I have heard that you can model springs in REVIT and had seen some images of them. So i decided to figure out how. In some ways, BUILDZ kind of beat me to the punch with the posts on helixes, which are essentially the same thing...but i was attacking the problem from a different direction...because i believe that anything worth building is worth over-building! Links to both the models shown here are at the bottom of this post....
First, I created half a coil using a parameter driven reference arc with lofted circular profiles as such:
Then I nested the arc into another family, hosted on a rotating reference plane so it would tilt in elevation. This is important to note for later because the radius of my coil segment is no longer equal to the desired radius of my spring:
Now, I nest my rotated coil into a third and final family, where i create as levels as i want. Each coil of the spring is located on its own level and rotated 180 from the half coil directly below.
The distance between coils and the desired spring radius drives the coil radius and rotation and is shown in the formulas.
and i am now falling asleep because this form is sooooooo boring!
So I decided to try again, but this time I added some monkey-business.
Going back to the creation of the initial coil, I figured that I could use an ellipse for the loft path. To make the piece more dynamic, I added a pair of elliptical profiles hosted on reference points, to the path.
This is the parameter list for the final model. Similar to the simple curve except for the "Start Profile" and "End Profile" parameters which control the position of the refrenece planes along the loft. I also programmed in a "Transition PCT" so the end lengths could be controlled as a percentage of their allowable length.
And now the form gets a bit more interesting...
With a bit more work, i could probably sort out how to expand the springs as they get taller. Something to throw in the pile for later.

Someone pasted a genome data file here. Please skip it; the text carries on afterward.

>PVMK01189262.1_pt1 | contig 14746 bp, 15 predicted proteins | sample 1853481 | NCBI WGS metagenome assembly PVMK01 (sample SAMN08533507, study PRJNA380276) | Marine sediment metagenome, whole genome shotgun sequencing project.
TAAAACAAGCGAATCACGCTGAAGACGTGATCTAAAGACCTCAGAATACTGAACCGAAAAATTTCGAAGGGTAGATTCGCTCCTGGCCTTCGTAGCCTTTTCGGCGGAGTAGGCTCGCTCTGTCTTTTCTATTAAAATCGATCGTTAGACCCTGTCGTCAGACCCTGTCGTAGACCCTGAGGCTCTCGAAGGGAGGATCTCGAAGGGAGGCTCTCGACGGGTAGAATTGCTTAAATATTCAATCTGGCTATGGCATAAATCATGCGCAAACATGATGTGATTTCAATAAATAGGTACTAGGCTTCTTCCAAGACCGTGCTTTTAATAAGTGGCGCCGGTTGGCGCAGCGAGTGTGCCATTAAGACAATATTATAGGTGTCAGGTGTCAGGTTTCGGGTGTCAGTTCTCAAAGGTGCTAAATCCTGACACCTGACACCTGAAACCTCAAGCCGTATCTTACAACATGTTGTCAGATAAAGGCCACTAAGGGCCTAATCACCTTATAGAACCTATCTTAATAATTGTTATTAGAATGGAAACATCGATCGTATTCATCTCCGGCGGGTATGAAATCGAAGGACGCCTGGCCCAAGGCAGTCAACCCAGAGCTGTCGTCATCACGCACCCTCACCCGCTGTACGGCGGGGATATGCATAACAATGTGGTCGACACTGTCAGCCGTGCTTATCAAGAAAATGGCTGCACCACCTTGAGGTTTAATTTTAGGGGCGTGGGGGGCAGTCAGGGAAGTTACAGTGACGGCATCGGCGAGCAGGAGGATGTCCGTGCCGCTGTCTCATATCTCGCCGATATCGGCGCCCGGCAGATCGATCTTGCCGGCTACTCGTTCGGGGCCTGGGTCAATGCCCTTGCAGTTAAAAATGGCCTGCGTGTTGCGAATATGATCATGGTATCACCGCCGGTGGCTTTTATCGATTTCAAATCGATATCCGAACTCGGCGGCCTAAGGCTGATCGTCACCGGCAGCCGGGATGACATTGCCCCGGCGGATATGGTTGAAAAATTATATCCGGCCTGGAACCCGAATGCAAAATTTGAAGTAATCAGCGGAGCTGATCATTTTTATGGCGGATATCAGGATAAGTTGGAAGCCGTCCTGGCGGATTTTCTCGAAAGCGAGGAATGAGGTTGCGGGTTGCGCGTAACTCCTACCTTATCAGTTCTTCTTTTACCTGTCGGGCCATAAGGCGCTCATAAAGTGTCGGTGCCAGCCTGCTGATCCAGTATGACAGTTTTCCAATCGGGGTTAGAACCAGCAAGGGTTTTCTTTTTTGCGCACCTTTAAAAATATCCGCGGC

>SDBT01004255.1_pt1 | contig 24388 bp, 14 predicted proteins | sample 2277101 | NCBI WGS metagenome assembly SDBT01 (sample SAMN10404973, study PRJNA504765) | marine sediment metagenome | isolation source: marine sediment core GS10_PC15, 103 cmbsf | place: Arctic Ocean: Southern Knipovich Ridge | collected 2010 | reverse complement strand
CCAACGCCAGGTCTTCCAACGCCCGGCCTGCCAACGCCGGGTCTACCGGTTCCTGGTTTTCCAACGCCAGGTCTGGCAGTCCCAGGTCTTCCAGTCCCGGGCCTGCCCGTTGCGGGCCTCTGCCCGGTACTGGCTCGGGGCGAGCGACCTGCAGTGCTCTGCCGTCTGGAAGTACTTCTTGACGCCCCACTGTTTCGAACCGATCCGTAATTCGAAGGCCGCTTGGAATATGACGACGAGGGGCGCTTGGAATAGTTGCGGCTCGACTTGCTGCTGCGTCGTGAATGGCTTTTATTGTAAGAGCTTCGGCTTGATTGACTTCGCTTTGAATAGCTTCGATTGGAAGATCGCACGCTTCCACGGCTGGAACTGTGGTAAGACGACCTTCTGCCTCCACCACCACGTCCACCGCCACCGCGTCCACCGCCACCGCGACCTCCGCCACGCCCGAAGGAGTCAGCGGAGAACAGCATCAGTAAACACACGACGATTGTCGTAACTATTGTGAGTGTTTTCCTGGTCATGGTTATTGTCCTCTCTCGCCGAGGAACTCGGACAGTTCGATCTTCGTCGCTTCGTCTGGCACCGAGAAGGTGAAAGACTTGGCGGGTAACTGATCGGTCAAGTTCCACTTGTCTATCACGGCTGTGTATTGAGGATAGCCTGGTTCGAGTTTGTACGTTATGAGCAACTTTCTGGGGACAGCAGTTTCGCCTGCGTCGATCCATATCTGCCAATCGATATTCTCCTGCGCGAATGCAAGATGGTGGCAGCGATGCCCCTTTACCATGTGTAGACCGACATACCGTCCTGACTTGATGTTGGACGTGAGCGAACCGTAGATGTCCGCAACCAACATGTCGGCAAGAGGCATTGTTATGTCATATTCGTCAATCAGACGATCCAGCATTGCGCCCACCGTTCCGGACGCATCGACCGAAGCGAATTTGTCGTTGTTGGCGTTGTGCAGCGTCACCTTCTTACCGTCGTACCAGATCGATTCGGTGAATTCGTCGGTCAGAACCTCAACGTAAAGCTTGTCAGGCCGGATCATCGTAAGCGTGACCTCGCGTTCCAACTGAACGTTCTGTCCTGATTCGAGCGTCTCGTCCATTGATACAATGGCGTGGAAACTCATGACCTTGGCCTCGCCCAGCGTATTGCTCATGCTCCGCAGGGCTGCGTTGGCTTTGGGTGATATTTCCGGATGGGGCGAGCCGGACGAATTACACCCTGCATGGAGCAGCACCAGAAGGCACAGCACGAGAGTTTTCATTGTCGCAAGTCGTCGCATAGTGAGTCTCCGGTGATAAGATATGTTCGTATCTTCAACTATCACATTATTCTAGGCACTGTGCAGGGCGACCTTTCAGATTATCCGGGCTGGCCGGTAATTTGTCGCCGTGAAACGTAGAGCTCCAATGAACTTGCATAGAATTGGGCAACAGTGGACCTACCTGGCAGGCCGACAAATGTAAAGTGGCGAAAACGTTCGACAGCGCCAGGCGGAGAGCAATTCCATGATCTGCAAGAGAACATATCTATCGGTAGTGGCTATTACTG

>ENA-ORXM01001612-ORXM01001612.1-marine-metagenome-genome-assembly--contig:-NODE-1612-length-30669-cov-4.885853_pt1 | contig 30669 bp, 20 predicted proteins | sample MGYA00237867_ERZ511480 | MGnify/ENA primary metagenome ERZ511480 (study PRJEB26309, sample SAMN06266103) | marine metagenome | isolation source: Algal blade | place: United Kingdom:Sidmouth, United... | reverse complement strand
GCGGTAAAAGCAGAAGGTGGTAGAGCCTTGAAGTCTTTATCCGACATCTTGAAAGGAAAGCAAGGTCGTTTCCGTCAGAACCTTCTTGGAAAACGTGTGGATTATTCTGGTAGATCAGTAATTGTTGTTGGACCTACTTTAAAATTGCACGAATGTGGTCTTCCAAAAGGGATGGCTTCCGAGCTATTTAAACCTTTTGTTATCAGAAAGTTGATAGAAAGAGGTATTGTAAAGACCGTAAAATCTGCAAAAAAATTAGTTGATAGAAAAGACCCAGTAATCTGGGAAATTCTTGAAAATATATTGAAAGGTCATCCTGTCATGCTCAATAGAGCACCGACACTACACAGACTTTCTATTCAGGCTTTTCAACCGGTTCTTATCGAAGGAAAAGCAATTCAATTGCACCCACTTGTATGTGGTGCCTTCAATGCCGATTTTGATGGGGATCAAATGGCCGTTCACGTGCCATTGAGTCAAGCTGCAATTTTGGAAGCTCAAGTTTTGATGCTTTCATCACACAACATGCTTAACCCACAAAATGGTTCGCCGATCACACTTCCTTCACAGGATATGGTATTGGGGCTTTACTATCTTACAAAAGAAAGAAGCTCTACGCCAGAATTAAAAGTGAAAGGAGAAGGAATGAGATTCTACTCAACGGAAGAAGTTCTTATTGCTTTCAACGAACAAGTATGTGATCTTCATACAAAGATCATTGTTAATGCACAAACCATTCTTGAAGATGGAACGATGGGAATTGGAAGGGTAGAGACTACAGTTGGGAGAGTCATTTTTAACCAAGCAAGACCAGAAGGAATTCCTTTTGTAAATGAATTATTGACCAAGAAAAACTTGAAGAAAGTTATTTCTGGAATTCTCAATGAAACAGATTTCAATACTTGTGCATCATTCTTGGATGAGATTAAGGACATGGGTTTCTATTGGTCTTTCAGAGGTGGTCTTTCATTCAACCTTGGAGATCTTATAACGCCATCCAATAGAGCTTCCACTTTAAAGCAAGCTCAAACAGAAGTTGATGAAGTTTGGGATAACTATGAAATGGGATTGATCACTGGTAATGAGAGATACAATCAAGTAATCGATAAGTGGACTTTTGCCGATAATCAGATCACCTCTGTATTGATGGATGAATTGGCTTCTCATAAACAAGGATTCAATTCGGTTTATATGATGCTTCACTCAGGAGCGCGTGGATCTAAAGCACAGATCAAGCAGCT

I got this email yesterday, and i thought it would be worth posting up. If you send me a good question, I'll post your email too! And if its a really good question, I'll send you a bag of tasty Peppridge Farm cookies to boot!
I am 31 years old currently working here in Dubai as CAD Technician.
I am hoping to learn Revit as much as I can. I browse the internet for some tutorials and I am happy that I can little by little learn from it.
I have seen in YouTube the sample of your Massing Study for the Millenium Hilton. Since the pacing is very fast and its hard for me to follow how did you do it, i would like to ask a favor, I am just trying for my own self study, to have a copy of your Revit file for me to review. By the way I am just new in using a Revit and I find it interesting to learn. I am more on AutoCAD and Microstation only. Best regards and more power,
-------- Hi Allan, I am happy to help you out, not too long ago, I was a complete newbie at this too...I had to figure out alot of it on my own, which may or may not have been a bad thing.I can’t share the whole model, but i will tell you what i did, and i'll send you the head piece to take a look at.
LINK TO MILLENIUM HEAD MASS.RFA When I model, I usually create several 2d families that i use as profiles for my work. So the crown is basically one nested 2d family, copied onto 3 levels, with it’s parameters linked into new parameters in the host family. I then picked all 3 profiles and hit 'create form'….voila!
The body of the tower was similar. I made one 2d family for the base level, one for the top of the taper, and another for the ordinary rectangle at the top. The base profile was toughest because i had to figure out how to control the curvature. I ended up creating a curve that i controlled using dimensioned reference points.
There are a couple of key things to keep in mind.
1) If you use 2d families as profiles, it helps to host them on a reference plane that moves, rather than trying to dimension them vertically. Alternately you can use the offset control, but I stay away from that for no reason other than preference.
2) Think the whole thing out ahead of time. Break the form down to its constituent parts and the model will get alot easier. You will then see what needs to transform and what doesn't. With that understood, figuring out which parameters will have to be linked between the nest and the host will be a snap.
This troublemaker is a licensed American architect who currently lives in Singapore.
He has spent the duration of his career working on BIG Buildings with an emphasis on sports and convention facilities.
He has used BIM for design, documentation, coordination and construction.
His goal in life is to make a western salary while living on the beach in South-East Asia, screwing around on the computer all day........ ...everybody has to have a dream!